''If you spread that demand growth over say 30 to 40 years it becomes incrementally a relatively small number. The country can cope comfortably with delivering new renewable generation to meet this potential demand growth,'' he said.


http://www.nzherald.co.nz/business/news/article.cfm?c_id=3&objectid=11851629

 

 

 

Regarding population growth and its impact on power consumption, note that power use in NZ has pretty much flatlined for the past decade, despite substantial population growth in that time.

https://en.wikipedia.org/wiki/Electricity_sector_in_New_Zealand#/media/File:NZElectricityByType.svg

The wikipedia graph shows up to 2014. Our consumption for the 2015 & 2016 hasn't broken the flat line trend. In short energy efficiency measures such as  CFL/LED lighting replacing incandescent light bulbs, and the sad decline of our industrial sectors has offset the usage due to a higher population. I have yet to see any evidence that this trend will break in the near future.

Note that there is a massive amount of consented power stations that have not been built because the power companies aren't able to project enough demand to justify them. (Labour's comments before the last election also scared the industry - Hard to justify hundreds of millions of expenditure when a major political party is promising to drop your return on investment to the floor if they are elected)


Regarding Nuclear, regardless if NZ's Nuclear free stance it is very expensive to build modern nuclear power plants (The level of engineering needed is extreme.). As such a nuclear plant would not be cost competitive in NZ (or most of the world for that matter, this is why very few have been built). NZ is blessed with particually good energy resources, both renewable (Hydro, Wind, Geothermal), and fossil fuel (particularly our gas reserves. We have lots of coal, but the quality is too high to burn for electricity, so we export our steelmaking coal, and import cheap low quality coal for huntly)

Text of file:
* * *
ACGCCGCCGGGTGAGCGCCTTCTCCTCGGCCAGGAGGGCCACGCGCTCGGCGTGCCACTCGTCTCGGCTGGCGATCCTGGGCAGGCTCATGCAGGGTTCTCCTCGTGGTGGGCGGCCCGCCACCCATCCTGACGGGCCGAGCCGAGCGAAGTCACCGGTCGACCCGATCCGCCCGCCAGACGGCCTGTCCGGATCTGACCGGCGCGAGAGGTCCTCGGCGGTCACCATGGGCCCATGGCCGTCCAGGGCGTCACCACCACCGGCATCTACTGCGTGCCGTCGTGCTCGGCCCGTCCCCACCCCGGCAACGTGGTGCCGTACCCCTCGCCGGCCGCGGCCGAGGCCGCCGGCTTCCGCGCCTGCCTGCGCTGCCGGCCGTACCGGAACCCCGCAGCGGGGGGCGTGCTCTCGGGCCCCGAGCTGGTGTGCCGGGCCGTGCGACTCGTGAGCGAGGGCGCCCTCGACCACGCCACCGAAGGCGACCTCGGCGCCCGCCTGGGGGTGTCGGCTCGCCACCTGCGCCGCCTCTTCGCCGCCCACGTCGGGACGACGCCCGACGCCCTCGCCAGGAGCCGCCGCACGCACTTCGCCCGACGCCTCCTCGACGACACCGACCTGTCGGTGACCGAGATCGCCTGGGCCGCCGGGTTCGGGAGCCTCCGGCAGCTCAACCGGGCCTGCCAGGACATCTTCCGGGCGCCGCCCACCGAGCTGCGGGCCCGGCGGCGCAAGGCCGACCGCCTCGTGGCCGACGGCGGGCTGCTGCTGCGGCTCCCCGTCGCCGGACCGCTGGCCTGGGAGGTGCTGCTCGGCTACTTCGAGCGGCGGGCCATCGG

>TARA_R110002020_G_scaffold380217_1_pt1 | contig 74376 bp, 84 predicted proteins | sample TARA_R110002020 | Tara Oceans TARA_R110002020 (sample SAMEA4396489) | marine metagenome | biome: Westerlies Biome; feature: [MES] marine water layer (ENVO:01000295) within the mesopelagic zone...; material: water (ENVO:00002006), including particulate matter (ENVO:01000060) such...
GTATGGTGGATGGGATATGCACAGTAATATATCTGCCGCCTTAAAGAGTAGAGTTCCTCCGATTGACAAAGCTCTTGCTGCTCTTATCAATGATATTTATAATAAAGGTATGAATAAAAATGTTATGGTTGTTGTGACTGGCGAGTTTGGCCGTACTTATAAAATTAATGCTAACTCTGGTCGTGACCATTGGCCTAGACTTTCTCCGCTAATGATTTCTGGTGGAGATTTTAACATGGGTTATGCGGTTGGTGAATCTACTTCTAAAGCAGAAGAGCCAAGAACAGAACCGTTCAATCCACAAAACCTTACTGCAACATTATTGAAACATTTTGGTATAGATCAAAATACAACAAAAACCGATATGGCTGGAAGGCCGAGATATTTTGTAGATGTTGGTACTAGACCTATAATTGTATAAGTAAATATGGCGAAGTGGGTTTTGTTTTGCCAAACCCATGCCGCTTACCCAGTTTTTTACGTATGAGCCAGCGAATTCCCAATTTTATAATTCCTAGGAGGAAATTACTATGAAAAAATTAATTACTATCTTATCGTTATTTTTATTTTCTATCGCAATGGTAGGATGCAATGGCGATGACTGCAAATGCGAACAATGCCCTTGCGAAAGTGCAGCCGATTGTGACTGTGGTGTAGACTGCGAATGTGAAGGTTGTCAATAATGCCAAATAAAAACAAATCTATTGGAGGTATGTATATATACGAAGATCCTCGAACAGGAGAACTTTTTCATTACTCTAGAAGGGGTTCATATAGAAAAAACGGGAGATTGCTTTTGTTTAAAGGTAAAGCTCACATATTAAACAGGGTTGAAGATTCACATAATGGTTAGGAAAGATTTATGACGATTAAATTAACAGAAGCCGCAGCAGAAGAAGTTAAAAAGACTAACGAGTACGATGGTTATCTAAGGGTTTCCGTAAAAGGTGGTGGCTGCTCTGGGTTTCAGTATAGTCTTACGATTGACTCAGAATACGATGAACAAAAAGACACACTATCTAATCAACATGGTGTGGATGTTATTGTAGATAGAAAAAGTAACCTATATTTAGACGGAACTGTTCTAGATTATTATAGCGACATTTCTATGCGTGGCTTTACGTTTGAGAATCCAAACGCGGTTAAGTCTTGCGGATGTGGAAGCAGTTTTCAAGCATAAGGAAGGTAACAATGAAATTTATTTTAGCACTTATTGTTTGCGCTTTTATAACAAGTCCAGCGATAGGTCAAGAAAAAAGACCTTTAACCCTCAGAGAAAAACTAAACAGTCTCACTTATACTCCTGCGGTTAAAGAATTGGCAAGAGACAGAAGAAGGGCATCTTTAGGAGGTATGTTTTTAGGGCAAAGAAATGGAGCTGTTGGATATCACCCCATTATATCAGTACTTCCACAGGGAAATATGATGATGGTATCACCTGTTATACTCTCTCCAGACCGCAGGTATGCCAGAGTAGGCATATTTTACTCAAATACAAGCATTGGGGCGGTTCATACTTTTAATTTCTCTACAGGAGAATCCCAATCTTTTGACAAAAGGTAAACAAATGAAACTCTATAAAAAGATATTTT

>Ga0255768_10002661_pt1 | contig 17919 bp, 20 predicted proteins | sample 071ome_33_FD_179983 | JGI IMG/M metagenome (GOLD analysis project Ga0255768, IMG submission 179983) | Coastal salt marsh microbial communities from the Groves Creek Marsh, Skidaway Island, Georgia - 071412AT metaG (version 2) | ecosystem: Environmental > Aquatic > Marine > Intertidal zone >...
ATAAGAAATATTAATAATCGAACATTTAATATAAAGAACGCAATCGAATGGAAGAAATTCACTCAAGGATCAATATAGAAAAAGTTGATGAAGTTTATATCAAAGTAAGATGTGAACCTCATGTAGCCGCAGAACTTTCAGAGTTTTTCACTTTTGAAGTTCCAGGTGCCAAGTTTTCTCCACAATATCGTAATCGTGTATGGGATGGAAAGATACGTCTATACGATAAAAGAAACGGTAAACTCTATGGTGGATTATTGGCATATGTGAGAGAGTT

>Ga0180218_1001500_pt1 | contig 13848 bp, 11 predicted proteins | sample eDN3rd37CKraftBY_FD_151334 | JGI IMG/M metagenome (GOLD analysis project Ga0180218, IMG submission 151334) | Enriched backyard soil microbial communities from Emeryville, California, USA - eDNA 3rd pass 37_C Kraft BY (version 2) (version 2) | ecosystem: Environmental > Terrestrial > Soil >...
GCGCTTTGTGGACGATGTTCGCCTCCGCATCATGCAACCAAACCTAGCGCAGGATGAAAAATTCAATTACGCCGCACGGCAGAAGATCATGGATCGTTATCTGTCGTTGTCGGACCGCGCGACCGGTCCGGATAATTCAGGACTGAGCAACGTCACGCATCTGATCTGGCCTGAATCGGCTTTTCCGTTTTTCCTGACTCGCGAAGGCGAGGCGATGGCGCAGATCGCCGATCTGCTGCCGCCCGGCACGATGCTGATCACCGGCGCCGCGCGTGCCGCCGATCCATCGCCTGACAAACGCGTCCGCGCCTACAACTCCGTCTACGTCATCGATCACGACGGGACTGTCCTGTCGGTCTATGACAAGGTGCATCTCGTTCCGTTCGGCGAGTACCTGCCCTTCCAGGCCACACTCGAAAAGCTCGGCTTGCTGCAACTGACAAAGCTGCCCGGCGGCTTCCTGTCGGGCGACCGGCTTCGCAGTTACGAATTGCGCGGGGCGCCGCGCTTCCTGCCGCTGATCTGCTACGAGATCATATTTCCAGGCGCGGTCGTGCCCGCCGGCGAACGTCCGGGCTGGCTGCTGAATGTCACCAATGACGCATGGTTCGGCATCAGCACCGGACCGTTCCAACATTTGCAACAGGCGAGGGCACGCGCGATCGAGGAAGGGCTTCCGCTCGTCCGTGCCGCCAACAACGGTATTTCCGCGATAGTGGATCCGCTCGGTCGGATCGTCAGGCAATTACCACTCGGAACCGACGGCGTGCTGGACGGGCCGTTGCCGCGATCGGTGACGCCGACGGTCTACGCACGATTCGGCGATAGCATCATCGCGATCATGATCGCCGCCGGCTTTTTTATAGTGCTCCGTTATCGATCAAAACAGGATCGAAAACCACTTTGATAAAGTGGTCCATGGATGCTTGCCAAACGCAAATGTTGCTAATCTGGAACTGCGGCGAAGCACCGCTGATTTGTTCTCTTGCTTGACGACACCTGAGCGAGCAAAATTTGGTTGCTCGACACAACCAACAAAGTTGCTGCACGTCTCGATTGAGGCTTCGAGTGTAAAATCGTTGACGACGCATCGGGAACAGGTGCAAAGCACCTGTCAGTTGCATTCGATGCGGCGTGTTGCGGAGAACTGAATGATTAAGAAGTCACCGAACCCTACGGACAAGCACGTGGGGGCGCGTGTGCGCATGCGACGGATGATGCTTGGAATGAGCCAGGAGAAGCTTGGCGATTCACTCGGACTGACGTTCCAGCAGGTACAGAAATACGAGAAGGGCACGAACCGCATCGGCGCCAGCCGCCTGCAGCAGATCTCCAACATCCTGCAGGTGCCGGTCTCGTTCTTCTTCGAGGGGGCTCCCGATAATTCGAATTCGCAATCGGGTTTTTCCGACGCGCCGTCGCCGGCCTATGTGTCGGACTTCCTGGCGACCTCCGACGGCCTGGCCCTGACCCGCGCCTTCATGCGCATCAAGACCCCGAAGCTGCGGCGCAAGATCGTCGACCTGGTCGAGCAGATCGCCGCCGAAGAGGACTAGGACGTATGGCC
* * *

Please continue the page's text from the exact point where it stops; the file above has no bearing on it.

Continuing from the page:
One big issue with nuclear is the size of the units. Units are typically in the 500MW - 1.2GW size range (per unit, most nuclear power plants have multiple units). NZ total demand runs at about 4GW to 6GW. Providing reserves (so the lights stay on in auckland if there is an unscheduled outage at the nuclear plant) is expensive for such large single point generators.

Pro-nuclear countries are decommissioning reactors often not to be replaced. Actions do speak louder than words.


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  # 1805416 22-Jun-2017 22:36
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blakamin:

 

shk292:

 

rphenix:

 

Build more Hydro stations the Clutha Dam is quite a vista and makes a good tourist attraction other than manageable flood risks there are few downsides.

 

 

This gets my vote.  As well as clean, reliable power you get scenery and a fantastic recreational resource - I spent many happy days sailing, camping and catching trout on/in Lake Benmore as a kid.  Not sure if we need more power looking ahead to 10 years plus, but if we do, let's have one or two more great lakes